• -
47 Results
Gas Graphic
The Art of the Deal … in Arabic
Though the OPEC+ group has agreed to accelerate planned oil production increases, the move will likely do little to reduce prices at the pump, despite a major U.S. concession, writes author Mark Finley — and Russia appears to support the plan. Read more on the Baker Institute Blog.   This article originally appeared in the Forbes blog on June 6, 2022.
Mark Finley June 6, 2022
Map of Middle East.
Key Middle East Policy Issues for the Biden Administration
This brief explores pressing issues the Biden administration should address in developing a strategy for the Middle East. It provides analysis and policy recommendations related to the GCC states, U.S.-Iran relations, Islamist groups, and refugees and migration. Further CME publications will address issues such as the prospects for Israeli-Palestinian peace and the crisis in Lebanon.
Kelsey Norman, A.Kadir Yildirim, Kristian Coates Ulrichsen, Mohammad Ayatollahi Tabaar March 17, 2021
Oil drums
The Case of the Gulf Cooperation Council
Governments in the Gulf Cooperation Council have used oil revenues to provide infrastructure to promote welfare, such as health care, education and public sector jobs, writes the author. This working paper is part of a series titled “The Role of Foreign Direct Investment in Resource-Rich Regions.”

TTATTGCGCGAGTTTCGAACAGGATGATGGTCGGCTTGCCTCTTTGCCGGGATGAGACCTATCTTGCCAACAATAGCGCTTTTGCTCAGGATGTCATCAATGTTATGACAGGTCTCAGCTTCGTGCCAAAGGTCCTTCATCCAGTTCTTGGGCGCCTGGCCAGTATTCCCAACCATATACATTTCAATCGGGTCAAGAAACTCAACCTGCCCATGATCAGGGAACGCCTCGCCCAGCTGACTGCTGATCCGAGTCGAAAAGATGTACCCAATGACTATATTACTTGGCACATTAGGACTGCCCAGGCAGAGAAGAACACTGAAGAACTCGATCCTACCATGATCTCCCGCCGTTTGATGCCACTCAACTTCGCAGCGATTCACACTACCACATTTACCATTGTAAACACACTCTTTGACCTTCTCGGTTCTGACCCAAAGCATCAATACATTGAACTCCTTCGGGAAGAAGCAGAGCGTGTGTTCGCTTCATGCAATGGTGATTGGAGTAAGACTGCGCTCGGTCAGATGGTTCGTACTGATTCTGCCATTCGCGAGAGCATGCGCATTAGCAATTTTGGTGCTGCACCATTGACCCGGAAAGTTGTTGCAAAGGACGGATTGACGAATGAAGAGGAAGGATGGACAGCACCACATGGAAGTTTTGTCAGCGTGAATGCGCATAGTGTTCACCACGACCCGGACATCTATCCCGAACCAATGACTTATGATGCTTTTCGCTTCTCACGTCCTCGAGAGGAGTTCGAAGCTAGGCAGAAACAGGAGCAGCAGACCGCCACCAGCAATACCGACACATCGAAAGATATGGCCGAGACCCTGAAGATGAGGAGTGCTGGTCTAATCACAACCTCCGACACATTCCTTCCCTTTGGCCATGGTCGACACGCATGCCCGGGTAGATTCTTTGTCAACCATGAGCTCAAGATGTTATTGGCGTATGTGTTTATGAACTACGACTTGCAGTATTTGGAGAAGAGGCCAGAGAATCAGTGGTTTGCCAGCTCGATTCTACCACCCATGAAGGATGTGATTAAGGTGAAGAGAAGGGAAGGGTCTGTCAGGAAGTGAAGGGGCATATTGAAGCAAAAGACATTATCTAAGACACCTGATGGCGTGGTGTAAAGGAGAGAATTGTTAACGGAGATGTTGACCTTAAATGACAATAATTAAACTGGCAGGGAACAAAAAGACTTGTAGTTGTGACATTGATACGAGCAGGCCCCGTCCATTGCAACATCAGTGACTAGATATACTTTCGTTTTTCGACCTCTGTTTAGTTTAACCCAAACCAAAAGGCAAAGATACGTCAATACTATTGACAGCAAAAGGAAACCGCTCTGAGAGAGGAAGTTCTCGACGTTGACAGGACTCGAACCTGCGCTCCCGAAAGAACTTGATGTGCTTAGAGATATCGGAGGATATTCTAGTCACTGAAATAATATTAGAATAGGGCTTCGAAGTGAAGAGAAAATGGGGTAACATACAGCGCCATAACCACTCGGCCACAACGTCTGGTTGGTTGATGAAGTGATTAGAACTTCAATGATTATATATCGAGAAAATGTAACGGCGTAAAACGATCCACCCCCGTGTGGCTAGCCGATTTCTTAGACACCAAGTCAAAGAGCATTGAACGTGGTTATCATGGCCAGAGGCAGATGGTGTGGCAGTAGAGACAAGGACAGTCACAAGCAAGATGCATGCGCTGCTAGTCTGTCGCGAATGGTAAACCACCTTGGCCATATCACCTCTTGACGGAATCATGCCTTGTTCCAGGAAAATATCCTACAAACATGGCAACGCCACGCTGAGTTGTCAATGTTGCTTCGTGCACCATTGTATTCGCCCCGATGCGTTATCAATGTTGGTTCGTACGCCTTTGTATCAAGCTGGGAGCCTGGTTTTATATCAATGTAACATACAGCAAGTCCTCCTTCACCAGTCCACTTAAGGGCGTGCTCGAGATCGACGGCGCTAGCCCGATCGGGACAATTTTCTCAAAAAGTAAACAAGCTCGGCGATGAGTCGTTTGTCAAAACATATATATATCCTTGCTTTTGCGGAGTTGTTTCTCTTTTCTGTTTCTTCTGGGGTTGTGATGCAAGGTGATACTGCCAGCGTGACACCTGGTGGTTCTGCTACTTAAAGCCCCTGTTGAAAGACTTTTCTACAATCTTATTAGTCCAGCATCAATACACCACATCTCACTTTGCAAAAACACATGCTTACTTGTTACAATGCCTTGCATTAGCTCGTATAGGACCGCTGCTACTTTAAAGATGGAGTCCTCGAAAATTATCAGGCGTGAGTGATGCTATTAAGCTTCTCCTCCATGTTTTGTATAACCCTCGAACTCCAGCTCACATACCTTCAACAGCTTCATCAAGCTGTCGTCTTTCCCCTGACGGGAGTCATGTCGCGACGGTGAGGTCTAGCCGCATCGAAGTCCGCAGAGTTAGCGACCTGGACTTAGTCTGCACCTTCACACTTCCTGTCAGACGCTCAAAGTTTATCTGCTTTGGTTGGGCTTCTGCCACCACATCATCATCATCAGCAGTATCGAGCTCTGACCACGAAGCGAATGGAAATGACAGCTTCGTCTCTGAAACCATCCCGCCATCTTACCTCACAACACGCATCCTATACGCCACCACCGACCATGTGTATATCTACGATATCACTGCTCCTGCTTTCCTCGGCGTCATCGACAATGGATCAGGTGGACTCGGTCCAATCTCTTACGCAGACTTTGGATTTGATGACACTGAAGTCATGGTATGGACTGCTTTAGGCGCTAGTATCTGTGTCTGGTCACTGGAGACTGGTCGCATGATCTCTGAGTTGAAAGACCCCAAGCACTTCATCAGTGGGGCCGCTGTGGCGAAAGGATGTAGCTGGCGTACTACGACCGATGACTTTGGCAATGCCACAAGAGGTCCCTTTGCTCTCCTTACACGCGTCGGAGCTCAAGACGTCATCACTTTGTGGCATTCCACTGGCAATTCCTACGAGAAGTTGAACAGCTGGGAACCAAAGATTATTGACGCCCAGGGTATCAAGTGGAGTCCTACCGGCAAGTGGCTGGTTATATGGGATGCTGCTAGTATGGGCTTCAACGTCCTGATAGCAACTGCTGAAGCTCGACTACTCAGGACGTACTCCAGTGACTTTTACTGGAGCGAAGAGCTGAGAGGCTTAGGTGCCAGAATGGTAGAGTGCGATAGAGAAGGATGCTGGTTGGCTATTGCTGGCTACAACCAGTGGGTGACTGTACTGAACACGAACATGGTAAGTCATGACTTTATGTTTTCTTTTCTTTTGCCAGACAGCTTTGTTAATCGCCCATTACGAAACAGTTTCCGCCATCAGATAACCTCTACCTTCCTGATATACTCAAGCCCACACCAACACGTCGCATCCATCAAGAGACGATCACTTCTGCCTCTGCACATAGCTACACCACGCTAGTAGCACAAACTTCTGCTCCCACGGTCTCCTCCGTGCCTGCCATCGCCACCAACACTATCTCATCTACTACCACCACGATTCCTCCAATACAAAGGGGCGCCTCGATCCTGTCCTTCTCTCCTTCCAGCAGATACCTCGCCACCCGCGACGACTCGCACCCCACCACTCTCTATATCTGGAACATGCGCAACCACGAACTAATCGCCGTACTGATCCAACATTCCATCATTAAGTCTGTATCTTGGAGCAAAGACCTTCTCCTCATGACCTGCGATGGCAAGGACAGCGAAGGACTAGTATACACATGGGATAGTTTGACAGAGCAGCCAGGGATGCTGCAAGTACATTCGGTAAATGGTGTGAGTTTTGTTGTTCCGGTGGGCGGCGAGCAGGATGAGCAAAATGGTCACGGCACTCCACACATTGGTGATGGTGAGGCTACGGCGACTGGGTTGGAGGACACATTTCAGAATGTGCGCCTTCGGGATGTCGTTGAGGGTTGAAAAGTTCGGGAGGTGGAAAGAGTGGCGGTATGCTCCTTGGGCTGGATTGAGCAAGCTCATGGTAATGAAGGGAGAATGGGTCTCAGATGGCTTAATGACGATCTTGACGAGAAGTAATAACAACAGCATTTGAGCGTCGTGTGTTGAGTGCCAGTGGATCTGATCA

Paul Stevens February 24, 2020
Oil drums
Role of Foreign Direct Investment in Resource-Rich Regions
Indigenous natural resource wealth can provide a basis for robust economic development and broad macroeconomic development, especially when there is appropriate governance and robust legal and regulatory institutions. But a lack of institutional fortitude in many regions around the world has contributed to failure to translate resource wealth into broader macroeconomic wealth.
October 1, 2019
Satellite image of Persian Gulf
Capstone Conference Report: Building Pluralistic and Inclusive States Post-Arab Spring
On Sept. 13, 2018, Rice University’s Baker Institute for Public Policy and George Washington University’s Project on Middle East Political Science (POMEPS) co-hosted the conference “Building Inclusive and Pluralistic States Post-Arab Spring.” The conference was the culmination of a two-year project funded by the Carnegie Corporation and showcased research by leading scholars of the Middle East on political, economic and socio-religious inclusion in Arab states since 2011. This report addresses some of the conference’s key conclusions and policy recommendations for U.S. policymakers concerned with the future stability of the Middle East.
Colton Cox December 18, 2018